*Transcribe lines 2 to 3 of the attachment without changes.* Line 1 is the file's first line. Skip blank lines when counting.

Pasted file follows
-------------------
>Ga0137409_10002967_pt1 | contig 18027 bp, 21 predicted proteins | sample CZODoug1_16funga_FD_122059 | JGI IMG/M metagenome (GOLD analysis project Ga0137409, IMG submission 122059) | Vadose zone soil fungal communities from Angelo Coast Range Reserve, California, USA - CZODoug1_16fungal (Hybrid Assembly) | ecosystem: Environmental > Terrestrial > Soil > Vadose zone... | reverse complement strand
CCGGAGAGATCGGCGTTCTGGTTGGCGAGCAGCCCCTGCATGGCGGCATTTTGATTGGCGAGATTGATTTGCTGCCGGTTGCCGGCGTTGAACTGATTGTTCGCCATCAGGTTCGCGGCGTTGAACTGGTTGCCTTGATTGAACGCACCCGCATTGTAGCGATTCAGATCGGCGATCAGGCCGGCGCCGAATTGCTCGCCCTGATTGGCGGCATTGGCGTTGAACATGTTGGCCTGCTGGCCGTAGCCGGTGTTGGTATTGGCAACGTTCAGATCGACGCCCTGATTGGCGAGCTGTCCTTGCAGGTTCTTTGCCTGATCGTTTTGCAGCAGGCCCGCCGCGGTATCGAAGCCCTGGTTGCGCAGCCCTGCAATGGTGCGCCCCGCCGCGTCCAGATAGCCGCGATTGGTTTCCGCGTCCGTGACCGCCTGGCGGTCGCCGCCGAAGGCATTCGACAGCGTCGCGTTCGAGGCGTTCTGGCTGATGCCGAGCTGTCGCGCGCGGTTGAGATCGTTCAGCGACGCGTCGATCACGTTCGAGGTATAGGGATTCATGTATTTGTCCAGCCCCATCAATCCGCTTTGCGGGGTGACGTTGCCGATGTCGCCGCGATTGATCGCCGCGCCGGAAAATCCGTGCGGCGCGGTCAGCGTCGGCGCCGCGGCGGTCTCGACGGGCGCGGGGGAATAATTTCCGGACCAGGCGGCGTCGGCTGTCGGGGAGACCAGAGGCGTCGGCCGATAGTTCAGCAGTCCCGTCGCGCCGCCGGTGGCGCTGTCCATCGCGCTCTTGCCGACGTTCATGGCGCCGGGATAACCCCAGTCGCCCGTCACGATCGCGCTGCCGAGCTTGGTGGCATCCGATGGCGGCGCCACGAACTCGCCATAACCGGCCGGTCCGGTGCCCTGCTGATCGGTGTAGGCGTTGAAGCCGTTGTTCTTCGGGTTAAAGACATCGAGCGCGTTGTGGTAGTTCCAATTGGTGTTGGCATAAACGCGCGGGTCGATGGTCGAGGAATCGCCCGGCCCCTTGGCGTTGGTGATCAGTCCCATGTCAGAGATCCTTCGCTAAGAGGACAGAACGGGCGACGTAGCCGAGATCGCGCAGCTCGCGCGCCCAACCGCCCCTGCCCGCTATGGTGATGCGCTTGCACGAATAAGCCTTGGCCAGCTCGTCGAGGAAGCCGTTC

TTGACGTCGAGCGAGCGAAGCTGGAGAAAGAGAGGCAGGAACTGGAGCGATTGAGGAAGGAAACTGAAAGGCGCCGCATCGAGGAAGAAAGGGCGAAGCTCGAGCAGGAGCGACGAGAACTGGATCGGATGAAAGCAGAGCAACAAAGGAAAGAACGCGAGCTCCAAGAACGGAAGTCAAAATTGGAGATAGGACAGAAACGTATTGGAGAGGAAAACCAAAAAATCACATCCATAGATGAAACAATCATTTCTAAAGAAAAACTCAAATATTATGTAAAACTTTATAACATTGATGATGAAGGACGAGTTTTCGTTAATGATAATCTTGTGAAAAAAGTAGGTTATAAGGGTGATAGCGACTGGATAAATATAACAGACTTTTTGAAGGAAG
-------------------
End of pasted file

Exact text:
CCGGAGAGATCGGCGTTCTGGTTGGCGAGCAGCCCCTGCATGGCGGCATTTTGATTGGCGAGATTGATTTGCTGCCGGTTGCCGGCGTTGAACTGATTGTTCGCCATCAGGTTCGCGGCGTTGAACTGGTTGCCTTGATTGAACGCACCCGCATTGTAGCGATTCAGATCGGCGATCAGGCCGGCGCCGAATTGCTCGCCCTGATTGGCGGCATTGGCGTTGAACATGTTGGCCTGCTGGCCGTAGCCGGTGTTGGTATTGGCAACGTTCAGATCGACGCCCTGATTGGCGAGCTGTCCTTGCAGGTTCTTTGCCTGATCGTTTTGCAGCAGGCCCGCCGCGGTATCGAAGCCCTGGTTGCGCAGCCCTGCAATGGTGCGCCCCGCCGCGTCCAGATAGCCGCGATTGGTTTCCGCGTCCGTGACCGCCTGGCGGTCGCCGCCGAAGGCATTCGACAGCGTCGCGTTCGAGGCGTTCTGGCTGATGCCGAGCTGTCGCGCGCGGTTGAGATCGTTCAGCGACGCGTCGATCACGTTCGAGGTATAGGGATTCATGTATTTGTCCAGCCCCATCAATCCGCTTTGCGGGGTGACGTTGCCGATGTCGCCGCGATTGATCGCCGCGCCGGAAAATCCGTGCGGCGCGGTCAGCGTCGGCGCCGCGGCGGTCTCGACGGGCGCGGGGGAATAATTTCCGGACCAGGCGGCGTCGGCTGTCGGGGAGACCAGAGGCGTCGGCCGATAGTTCAGCAGTCCCGTCGCGCCGCCGGTGGCGCTGTCCATCGCGCTCTTGCCGACGTTCATGGCGCCGGGATAACCCCAGTCGCCCGTCACGATCGCGCTGCCGAGCTTGGTGGCATCCGATGGCGGCGCCACGAACTCGCCATAACCGGCCGGTCCGGTGCCCTGCTGATCGGTGTAGGCGTTGAAGCCGTTGTTCTTCGGGTTAAAGACATCGAGCGCGTTGTGGTAGTTCCAATTGGTGTTGGCATAAACGCGCGGGTCGATGGTCGAGGAATCGCCCGGCCCCTTGGCGTTGGTGATCAGTCCCATGTCAGAGATCCTTCGCTAAGAGGACAGAACGGGCGACGTAGCCGAGATCGCGCAGCTCGCGCGCCCAACCGCCCCTGCCCGCTATGGTGATGCGCTTGCACGAATAAGCCTTGGCCAGCTCGTCGAGGAAGCCGTTC

TTGACGTCGAGCGAGCGAAGCTGGAGAAAGAGAGGCAGGAACTGGAGCGATTGAGGAAGGAAACTGAAAGGCGCCGCATCGAGGAAGAAAGGGCGAAGCTCGAGCAGGAGCGACGAGAACTGGATCGGATGAAAGCAGAGCAACAAAGGAAAGAACGCGAGCTCCAAGAACGGAAGTCAAAATTGGAGATAGGACAGAAACGTATTGGAGAGGAAAACCAAAAAATCACATCCATAGATGAAACAATCATTTCTAAAGAAAAACTCAAATATTATGTAAAACTTTATAACATTGATGATGAAGGACGAGTTTTCGTTAATGATAATCTTGTGAAAAAAGTAGGTTATAAGGGTGATAGCGACTGGATAAATATAACAGACTTTTTGAAGGAAG